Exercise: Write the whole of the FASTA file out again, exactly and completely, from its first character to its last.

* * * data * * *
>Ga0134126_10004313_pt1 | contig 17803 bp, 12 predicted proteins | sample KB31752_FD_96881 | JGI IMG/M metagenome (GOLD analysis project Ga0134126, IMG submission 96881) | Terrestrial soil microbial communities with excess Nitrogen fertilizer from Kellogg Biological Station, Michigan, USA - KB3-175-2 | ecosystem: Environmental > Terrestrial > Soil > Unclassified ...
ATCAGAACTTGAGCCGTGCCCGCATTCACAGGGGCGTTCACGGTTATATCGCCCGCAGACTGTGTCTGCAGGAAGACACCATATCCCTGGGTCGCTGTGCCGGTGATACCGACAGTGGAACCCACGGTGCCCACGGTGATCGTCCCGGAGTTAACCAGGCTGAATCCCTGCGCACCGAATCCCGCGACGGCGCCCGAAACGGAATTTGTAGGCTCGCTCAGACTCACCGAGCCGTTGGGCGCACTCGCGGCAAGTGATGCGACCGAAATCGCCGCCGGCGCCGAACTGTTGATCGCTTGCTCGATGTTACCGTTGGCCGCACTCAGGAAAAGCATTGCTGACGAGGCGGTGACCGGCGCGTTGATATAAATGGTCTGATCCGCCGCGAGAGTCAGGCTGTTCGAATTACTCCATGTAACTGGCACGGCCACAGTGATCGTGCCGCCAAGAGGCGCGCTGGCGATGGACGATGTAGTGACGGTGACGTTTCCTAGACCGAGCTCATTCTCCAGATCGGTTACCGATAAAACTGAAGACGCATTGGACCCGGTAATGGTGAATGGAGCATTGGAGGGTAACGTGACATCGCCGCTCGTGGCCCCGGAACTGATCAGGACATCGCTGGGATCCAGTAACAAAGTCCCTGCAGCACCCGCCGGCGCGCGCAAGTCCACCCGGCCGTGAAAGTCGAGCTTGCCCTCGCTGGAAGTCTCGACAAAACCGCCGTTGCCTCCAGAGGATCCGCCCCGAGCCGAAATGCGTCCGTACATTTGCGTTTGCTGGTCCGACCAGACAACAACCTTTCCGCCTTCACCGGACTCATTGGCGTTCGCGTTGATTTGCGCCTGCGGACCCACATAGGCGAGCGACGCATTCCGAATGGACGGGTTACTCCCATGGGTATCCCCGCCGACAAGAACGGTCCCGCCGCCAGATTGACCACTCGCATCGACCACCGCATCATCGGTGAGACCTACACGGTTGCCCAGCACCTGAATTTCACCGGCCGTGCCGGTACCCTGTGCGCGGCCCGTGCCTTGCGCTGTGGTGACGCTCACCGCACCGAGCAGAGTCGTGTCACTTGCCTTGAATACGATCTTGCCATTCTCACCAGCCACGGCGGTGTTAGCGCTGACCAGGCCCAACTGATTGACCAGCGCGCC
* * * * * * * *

>Ga0134126_10004313_pt1 | contig 17803 bp, 12 predicted proteins | sample KB31752_FD_96881 | JGI IMG/M metagenome (GOLD analysis project Ga0134126, IMG submission 96881) | Terrestrial soil microbial communities with excess Nitrogen fertilizer from Kellogg Biological Station, Michigan, USA - KB3-175-2 | ecosystem: Environmental > Terrestrial > Soil > Unclassified ...
ATCAGAACTTGAGCCGTGCCCGCATTCACAGGGGCGTTCACGGTTATATCGCCCGCAGACTGTGTCTGCAGGAAGACACCATATCCCTGGGTCGCTGTGCCGGTGATACCGACAGTGGAACCCACGGTGCCCACGGTGATCGTCCCGGAGTTAACCAGGCTGAATCCCTGCGCACCGAATCCCGCGACGGCGCCCGAAACGGAATTTGTAGGCTCGCTCAGACTCACCGAGCCGTTGGGCGCACTCGCGGCAAGTGATGCGACCGAAATCGCCGCCGGCGCCGAACTGTTGATCGCTTGCTCGATGTTACCGTTGGCCGCACTCAGGAAAAGCATTGCTGACGAGGCGGTGACCGGCGCGTTGATATAAATGGTCTGATCCGCCGCGAGAGTCAGGCTGTTCGAATTACTCCATGTAACTGGCACGGCCACAGTGATCGTGCCGCCAAGAGGCGCGCTGGCGATGGACGATGTAGTGACGGTGACGTTTCCTAGACCGAGCTCATTCTCCAGATCGGTTACCGATAAAACTGAAGACGCATTGGACCCGGTAATGGTGAATGGAGCATTGGAGGGTAACGTGACATCGCCGCTCGTGGCCCCGGAACTGATCAGGACATCGCTGGGATCCAGTAACAAAGTCCCTGCAGCACCCGCCGGCGCGCGCAAGTCCACCCGGCCGTGAAAGTCGAGCTTGCCCTCGCTGGAAGTCTCGACAAAACCGCCGTTGCCTCCAGAGGATCCGCCCCGAGCCGAAATGCGTCCGTACATTTGCGTTTGCTGGTCCGACCAGACAACAACCTTTCCGCCTTCACCGGACTCATTGGCGTTCGCGTTGATTTGCGCCTGCGGACCCACATAGGCGAGCGACGCATTCCGAATGGACGGGTTACTCCCATGGGTATCCCCGCCGACAAGAACGGTCCCGCCGCCAGATTGACCACTCGCATCGACCACCGCATCATCGGTGAGACCTACACGGTTGCCCAGCACCTGAATTTCACCGGCCGTGCCGGTACCCTGTGCGCGGCCCGTGCCTTGCGCTGTGGTGACGCTCACCGCACCGAGCAGAGTCGTGTCACTTGCCTTGAATACGATCTTGCCATTCTCACCAGCCACGGCGGTGTTAGCGCTGACCAGGCCCAACTGATTGACCAGCGCGCC